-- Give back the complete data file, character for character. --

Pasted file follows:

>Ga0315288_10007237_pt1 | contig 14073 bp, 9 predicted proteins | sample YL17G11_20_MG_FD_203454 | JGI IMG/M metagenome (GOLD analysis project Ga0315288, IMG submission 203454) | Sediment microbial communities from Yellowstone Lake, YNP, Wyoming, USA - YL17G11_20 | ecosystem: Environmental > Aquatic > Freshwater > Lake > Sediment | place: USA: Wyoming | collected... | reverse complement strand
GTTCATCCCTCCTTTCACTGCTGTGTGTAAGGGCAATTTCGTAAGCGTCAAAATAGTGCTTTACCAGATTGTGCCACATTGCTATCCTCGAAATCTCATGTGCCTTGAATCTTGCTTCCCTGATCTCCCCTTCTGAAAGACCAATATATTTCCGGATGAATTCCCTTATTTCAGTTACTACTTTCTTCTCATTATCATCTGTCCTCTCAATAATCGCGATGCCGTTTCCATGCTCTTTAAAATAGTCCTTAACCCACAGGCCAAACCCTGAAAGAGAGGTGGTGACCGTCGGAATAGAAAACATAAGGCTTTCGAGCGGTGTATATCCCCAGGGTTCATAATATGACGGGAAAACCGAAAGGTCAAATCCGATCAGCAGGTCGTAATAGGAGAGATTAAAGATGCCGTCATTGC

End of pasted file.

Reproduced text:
>Ga0315288_10007237_pt1 | contig 14073 bp, 9 predicted proteins | sample YL17G11_20_MG_FD_203454 | JGI IMG/M metagenome (GOLD analysis project Ga0315288, IMG submission 203454) | Sediment microbial communities from Yellowstone Lake, YNP, Wyoming, USA - YL17G11_20 | ecosystem: Environmental > Aquatic > Freshwater > Lake > Sediment | place: USA: Wyoming | collected... | reverse complement strand
GTTCATCCCTCCTTTCACTGCTGTGTGTAAGGGCAATTTCGTAAGCGTCAAAATAGTGCTTTACCAGATTGTGCCACATTGCTATCCTCGAAATCTCATGTGCCTTGAATCTTGCTTCCCTGATCTCCCCTTCTGAAAGACCAATATATTTCCGGATGAATTCCCTTATTTCAGTTACTACTTTCTTCTCATTATCATCTGTCCTCTCAATAATCGCGATGCCGTTTCCATGCTCTTTAAAATAGTCCTTAACCCACAGGCCAAACCCTGAAAGAGAGGTGGTGACCGTCGGAATAGAAAACATAAGGCTTTCGAGCGGTGTATATCCCCAGGGTTCATAATATGACGGGAAAACCGAAAGGTCAAATCCGATCAGCAGGTCGTAATAGGAGAGATTAAAGATGCCGTCATTGC